Iceland’s Parliament under Siege Skip to content

Iceland’s Parliament under Siege

Thousands of people protested outside the Althingi parliament yesterday on the occasion of parliament reconvening. Protestors demanded that the government step down and early elections be held. The demonstration began at noon and lasted until after midnight.

People used pots and pans as drums and shouted their demands at parliament, Fréttabladid reports.

“We, the citizens of this country, are expressing our feelings towards authorities who act as if we don’t exist,” Hördur Torfason, leader of the Voices of the People, who organized the demonstration, said in a speech at Austurvöllur parliamentary square around midday.

In the back garden of Althingi, police resorted to the use of pepper spray, accusing protestors of stoning the building. Nearly 30 people were arrested but released after questioning. Protestors accused police of resorting to unnecessarily harsh measures.

At midnight, protestors set the Christmas tree on Austurvöllur parliamentary square on fire. Photo by Páll Stefánsson.

According to Morgunbladid, close to 200 police officers were at the scene.

“Police always use the measures necessary but don’t resort to inflictive action unless it is absolutely vital and other measures aren’t sufficient. That is the basic rule that we follow,” Chief of the Capital Region Police Stefán Eríksson told Fréttabladid.

Eiríksson claimed that protestors had hurled rocks and other objects at parliament building and that the police were obligated to defend the building. A few people went to the emergency room, seeking treatment for pepper spray in their eyes and minor concussions.

Steingrímur J. Sigfússon, chairman of the Left-Greens, Iceland’s largest opposition party, said demonstrators have simple and fair demands. The government has to decide whether it wants to comply with these demands, he said, asking, “Is there a better way to meet the demands of the people than to call for elections?”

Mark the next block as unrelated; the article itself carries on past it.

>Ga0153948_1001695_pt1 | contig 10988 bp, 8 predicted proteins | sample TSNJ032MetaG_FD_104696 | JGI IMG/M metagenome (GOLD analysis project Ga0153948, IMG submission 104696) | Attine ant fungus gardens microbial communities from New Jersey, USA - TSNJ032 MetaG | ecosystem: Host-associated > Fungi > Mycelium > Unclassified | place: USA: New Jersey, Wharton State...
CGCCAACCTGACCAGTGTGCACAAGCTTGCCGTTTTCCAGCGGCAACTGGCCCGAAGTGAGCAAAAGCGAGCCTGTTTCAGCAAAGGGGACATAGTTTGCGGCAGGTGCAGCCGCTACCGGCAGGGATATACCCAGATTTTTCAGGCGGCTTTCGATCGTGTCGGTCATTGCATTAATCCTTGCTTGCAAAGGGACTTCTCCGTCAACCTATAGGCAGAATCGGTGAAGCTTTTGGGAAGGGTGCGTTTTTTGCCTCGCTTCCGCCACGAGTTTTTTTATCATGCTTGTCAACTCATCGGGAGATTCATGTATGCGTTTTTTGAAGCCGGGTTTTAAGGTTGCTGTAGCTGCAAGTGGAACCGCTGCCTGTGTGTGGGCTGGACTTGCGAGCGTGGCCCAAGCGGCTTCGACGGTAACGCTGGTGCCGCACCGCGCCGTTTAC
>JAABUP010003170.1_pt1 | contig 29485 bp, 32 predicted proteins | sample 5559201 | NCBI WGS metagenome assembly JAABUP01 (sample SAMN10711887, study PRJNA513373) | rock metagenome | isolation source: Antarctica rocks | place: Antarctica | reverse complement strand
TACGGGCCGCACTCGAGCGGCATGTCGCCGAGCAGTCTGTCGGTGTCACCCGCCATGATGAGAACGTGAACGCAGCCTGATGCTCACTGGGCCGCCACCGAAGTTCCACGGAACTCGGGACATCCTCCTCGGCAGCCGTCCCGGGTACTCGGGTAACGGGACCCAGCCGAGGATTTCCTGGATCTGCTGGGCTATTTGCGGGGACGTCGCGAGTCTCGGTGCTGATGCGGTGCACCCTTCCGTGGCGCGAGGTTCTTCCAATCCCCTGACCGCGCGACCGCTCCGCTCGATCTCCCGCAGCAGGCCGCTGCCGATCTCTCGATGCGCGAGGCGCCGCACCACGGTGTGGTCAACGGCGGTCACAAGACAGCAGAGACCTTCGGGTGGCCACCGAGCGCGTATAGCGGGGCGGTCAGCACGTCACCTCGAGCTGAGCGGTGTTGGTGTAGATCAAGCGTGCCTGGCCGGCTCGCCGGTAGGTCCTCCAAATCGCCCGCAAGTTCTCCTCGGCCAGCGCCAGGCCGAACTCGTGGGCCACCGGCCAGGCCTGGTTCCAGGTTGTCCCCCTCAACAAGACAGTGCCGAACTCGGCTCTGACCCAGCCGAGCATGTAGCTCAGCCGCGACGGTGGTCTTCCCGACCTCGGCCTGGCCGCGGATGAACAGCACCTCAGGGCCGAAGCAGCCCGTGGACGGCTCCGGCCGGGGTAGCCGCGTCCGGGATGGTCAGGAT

Minister of Education Thorgerdur Katrín Gunnarsdóttir said the protests were getting out of hand. “We have seen protests with a clear message for the past Saturdays and these demonstrations are understandable. But when people start smashing windows and throwing stones at parliament, what purpose does that serve?”

In parliament, the opposition scolded the government, demanding that the Speaker of Parliament Sturla Bödvarsson cancel the session because of the protests. Bödvarsson replied that he would not disrupt the parliament’s work because “rioters are making noise.”

For a while, the protests subsided, but then people returned to Althingi for a bonfire on Austurvöllur—setting the square’s Christmas tree on fire. “People went home to have dinner and then came back. [The protests] will continue,” said Torfason. “It even seems that people are going to take turns to keep the fire alive throughout the night.”

According to Morgunbladid, this is the most extensive protests outside parliament since Icelanders protested against the country joining NATO in 1949.

Click here to read about other recent protests.

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